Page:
Water quality assured

Mike Tony | Herald-Standard

Engineer Bill Johnson assured Masontown customers that their water quality is fine despite state Department of Environmental Protection-prompted letters suggesting that a test result from Masontown Water Works recently violated a drinking water standard.

MASONTOWN – Borough officials assured residents their water quality is fine despite state Department of Environmental Protection-prompted letters suggesting that Masontown Water Works recently violated a drinking water standard.

Borough Engineer Bill Johnson said Tuesday another round of letters will be going out soon as a result of a July reading that found an unusually high amount of haloacetic acids in borough drinking water.

“Historically (in) this town, for the five to six years I can speak of, your results are 0.02 and 0.014, really low, hardly even measurable, the way we do this test,” Johnson said. “(On) July 22, 2019, you had a result come in that was 0.19 milligrams per liter. That’s extremely high.”

Borough officials said that Fairway Laboratories found out that a lab error affected that test result, which Johnson indicated skewed the borough’s quarterly average.

“I have to carry that value for three quarters till I can factor it out of the math,” Johnson said. “That’ll be the second quarter of 2020 when that actually happens. Tell your neighbors. You’re going to get another letter. But your water quality was never affected.”

Johnson said that DEP did not agree with the lab assessment and would not allow the lab to change the test result, which Johnson added was 0.02 – right where he expected it to be based on past results.

“It was never an issue with water quality here,” Johnson said.

A letter sent to Masontown Water Works customers earlier this month indicated testing results on Nov. 6 showing a haloacetic acid total of 0.061 milligrams per liter, just above the standard level of 0.06 milligrams per liter.

DEP could not immediately be reached for comment Wednesday.

Council President Bruce Cochrane said he has reached out to state Rep. Pam Snyder, D-Jefferson, on the issue.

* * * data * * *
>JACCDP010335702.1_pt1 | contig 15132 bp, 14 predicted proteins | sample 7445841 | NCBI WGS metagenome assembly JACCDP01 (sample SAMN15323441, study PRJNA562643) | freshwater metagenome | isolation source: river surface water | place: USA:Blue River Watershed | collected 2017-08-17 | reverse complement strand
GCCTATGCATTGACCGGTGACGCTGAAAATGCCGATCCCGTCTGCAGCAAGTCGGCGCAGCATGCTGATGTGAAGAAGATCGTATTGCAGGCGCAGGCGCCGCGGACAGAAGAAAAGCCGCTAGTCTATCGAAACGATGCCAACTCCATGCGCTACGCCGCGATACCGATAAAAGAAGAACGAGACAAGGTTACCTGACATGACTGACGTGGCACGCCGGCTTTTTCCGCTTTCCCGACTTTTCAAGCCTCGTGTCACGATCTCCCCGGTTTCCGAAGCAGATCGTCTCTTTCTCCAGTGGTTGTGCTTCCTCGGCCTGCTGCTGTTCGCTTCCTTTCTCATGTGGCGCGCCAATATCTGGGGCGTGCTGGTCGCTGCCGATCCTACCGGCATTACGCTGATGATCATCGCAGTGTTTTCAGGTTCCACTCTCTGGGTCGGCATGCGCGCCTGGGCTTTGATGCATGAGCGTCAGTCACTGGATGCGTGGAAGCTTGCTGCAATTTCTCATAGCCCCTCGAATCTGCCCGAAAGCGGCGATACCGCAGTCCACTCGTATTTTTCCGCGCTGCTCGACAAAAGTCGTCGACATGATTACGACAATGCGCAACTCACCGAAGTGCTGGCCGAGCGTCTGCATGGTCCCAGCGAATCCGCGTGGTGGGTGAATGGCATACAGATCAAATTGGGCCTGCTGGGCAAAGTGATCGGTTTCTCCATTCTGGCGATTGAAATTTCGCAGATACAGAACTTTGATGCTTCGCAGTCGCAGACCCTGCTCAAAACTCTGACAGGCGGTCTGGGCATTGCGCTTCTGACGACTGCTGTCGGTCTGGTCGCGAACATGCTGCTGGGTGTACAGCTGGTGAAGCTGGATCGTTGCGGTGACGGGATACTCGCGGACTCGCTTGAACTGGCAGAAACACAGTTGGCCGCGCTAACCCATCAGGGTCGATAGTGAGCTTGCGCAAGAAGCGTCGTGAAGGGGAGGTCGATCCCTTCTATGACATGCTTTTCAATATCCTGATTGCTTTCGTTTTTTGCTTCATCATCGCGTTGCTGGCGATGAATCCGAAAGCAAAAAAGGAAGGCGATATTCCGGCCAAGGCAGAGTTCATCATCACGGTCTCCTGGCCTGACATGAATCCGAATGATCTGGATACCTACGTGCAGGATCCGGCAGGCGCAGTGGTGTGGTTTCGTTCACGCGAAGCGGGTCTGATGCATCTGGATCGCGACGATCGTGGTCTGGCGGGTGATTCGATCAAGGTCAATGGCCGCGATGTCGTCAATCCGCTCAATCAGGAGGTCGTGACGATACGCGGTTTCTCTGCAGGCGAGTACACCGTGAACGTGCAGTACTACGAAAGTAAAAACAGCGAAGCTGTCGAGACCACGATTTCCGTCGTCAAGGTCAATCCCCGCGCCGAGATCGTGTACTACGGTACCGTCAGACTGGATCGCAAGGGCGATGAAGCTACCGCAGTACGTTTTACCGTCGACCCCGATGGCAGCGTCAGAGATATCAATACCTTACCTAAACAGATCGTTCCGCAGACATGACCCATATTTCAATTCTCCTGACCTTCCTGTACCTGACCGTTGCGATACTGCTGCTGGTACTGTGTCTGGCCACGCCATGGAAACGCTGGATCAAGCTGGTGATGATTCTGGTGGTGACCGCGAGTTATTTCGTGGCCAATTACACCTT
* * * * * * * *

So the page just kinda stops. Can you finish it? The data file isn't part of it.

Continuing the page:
“I’m hoping the legislator can talk to Harrisburg and make some sense out of this so we don’t have to issue letters that are incorrect on their face,” Johnson said.

Cochrane said that borough Solicitor Gary Monaghan would pursue compensation for the borough’s costs of roughly $1,000 every time it’s had to send out letters on the subject.

“(W)e’re going to expect the lab to pay that and also send a letter on our behalf (saying) they made a mistake to the residents,” Cochrane said.

In other business, council noted but did not award a low bidder in response to the borough’s request for solid waste collection and disposal proposals.

A bid opening Friday revealed Jim Collins Services LLC to be the low bidder at a rate of $15.26 per user per month guaranteed for two years. Republic Services was the other bidder who met the bid filing deadline, according to borough Secretary Robin Core.

Last month, council voted unanimously to increase the garbage portion of their monthly bills by $2 through March to cover a $1.77 increase per customer up from $11.81 being charged by Advanced Disposal after the borough did not receive any bids for municipal waste collection and disposal in December.

The borough’s five-year agreement with Advanced Disposal expired at the end of December, but council unanimously approved a contract extension with the company through March 31 until the borough can secure a longer-term contract.

In other water-related business, Cochrane said that CQB Solutions, which council unanimously approved to conduct a detection survey last month, has found roughly eight leaks so far comprising some 80,000 gallons of water lost per day.

Cochrane said the borough is losing about 40 million gallons a year currently.

“So if the leaks pan out the way (CQB Solutions) says, we’re going to find 29 million of them,” Cochrane said.

Cochrane previously said water losses of around 30% result in a yearly loss of roughly $117,000 for the borough. Johnson had come up with a yearly loss amount of about $140,000.

The borough is amid a $10 million corrective action plan per the DEP to address infiltration issues.

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